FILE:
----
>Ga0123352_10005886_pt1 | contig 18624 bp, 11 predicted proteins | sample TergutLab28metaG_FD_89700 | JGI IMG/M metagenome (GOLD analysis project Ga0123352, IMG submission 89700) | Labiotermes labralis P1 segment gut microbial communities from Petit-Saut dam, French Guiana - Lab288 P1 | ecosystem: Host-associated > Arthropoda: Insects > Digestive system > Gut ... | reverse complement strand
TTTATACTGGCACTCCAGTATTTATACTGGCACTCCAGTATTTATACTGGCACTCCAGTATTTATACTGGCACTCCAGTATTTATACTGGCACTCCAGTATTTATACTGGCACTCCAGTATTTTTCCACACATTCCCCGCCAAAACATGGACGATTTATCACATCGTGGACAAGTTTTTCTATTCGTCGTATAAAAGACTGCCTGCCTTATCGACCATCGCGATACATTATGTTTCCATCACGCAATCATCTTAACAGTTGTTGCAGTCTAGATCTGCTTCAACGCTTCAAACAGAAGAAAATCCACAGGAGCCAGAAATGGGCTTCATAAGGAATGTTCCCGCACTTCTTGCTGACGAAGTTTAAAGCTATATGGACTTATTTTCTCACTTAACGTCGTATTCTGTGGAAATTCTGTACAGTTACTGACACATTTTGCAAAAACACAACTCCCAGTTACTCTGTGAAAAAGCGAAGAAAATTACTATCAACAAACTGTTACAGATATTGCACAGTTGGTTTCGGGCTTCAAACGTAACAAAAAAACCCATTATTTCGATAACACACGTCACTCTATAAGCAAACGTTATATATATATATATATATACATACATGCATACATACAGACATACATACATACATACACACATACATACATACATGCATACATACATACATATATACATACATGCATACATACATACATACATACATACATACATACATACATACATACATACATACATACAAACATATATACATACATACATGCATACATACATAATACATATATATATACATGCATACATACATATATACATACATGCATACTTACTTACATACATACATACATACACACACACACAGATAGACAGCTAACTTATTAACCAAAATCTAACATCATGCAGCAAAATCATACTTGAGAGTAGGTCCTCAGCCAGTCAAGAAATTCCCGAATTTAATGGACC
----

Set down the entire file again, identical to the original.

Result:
>Ga0123352_10005886_pt1 | contig 18624 bp, 11 predicted proteins | sample TergutLab28metaG_FD_89700 | JGI IMG/M metagenome (GOLD analysis project Ga0123352, IMG submission 89700) | Labiotermes labralis P1 segment gut microbial communities from Petit-Saut dam, French Guiana - Lab288 P1 | ecosystem: Host-associated > Arthropoda: Insects > Digestive system > Gut ... | reverse complement strand
TTTATACTGGCACTCCAGTATTTATACTGGCACTCCAGTATTTATACTGGCACTCCAGTATTTATACTGGCACTCCAGTATTTATACTGGCACTCCAGTATTTATACTGGCACTCCAGTATTTTTCCACACATTCCCCGCCAAAACATGGACGATTTATCACATCGTGGACAAGTTTTTCTATTCGTCGTATAAAAGACTGCCTGCCTTATCGACCATCGCGATACATTATGTTTCCATCACGCAATCATCTTAACAGTTGTTGCAGTCTAGATCTGCTTCAACGCTTCAAACAGAAGAAAATCCACAGGAGCCAGAAATGGGCTTCATAAGGAATGTTCCCGCACTTCTTGCTGACGAAGTTTAAAGCTATATGGACTTATTTTCTCACTTAACGTCGTATTCTGTGGAAATTCTGTACAGTTACTGACACATTTTGCAAAAACACAACTCCCAGTTACTCTGTGAAAAAGCGAAGAAAATTACTATCAACAAACTGTTACAGATATTGCACAGTTGGTTTCGGGCTTCAAACGTAACAAAAAAACCCATTATTTCGATAACACACGTCACTCTATAAGCAAACGTTATATATATATATATATATACATACATGCATACATACAGACATACATACATACATACACACATACATACATACATGCATACATACATACATATATACATACATGCATACATACATACATACATACATACATACATACATACATACATACATACATACATACAAACATATATACATACATACATGCATACATACATAATACATATATATATACATGCATACATACATATATACATACATGCATACTTACTTACATACATACATACATACACACACACACAGATAGACAGCTAACTTATTAACCAAAATCTAACATCATGCAGCAAAATCATACTTGAGAGTAGGTCCTCAGCCAGTCAAGAAATTCCCGAATTTAATGGACC